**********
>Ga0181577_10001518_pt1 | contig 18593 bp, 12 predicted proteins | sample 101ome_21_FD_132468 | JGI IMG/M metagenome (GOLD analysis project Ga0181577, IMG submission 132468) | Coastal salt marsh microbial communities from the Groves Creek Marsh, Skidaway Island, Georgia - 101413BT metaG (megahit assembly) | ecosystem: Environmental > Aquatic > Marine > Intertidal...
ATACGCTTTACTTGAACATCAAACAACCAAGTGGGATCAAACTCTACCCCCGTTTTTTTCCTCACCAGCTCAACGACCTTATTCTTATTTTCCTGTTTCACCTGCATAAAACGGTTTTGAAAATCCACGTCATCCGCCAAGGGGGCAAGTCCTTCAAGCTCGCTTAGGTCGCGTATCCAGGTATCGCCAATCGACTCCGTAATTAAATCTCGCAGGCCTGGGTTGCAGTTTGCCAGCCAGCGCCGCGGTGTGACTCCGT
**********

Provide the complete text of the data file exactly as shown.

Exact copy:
>Ga0181577_10001518_pt1 | contig 18593 bp, 12 predicted proteins | sample 101ome_21_FD_132468 | JGI IMG/M metagenome (GOLD analysis project Ga0181577, IMG submission 132468) | Coastal salt marsh microbial communities from the Groves Creek Marsh, Skidaway Island, Georgia - 101413BT metaG (megahit assembly) | ecosystem: Environmental > Aquatic > Marine > Intertidal...
ATACGCTTTACTTGAACATCAAACAACCAAGTGGGATCAAACTCTACCCCCGTTTTTTTCCTCACCAGCTCAACGACCTTATTCTTATTTTCCTGTTTCACCTGCATAAAACGGTTTTGAAAATCCACGTCATCCGCCAAGGGGGCAAGTCCTTCAAGCTCGCTTAGGTCGCGTATCCAGGTATCGCCAATCGACTCCGTAATTAAATCTCGCAGGCCTGGGTTGCAGTTTGCCAGCCAGCGCCGCGGTGTGACTCCGT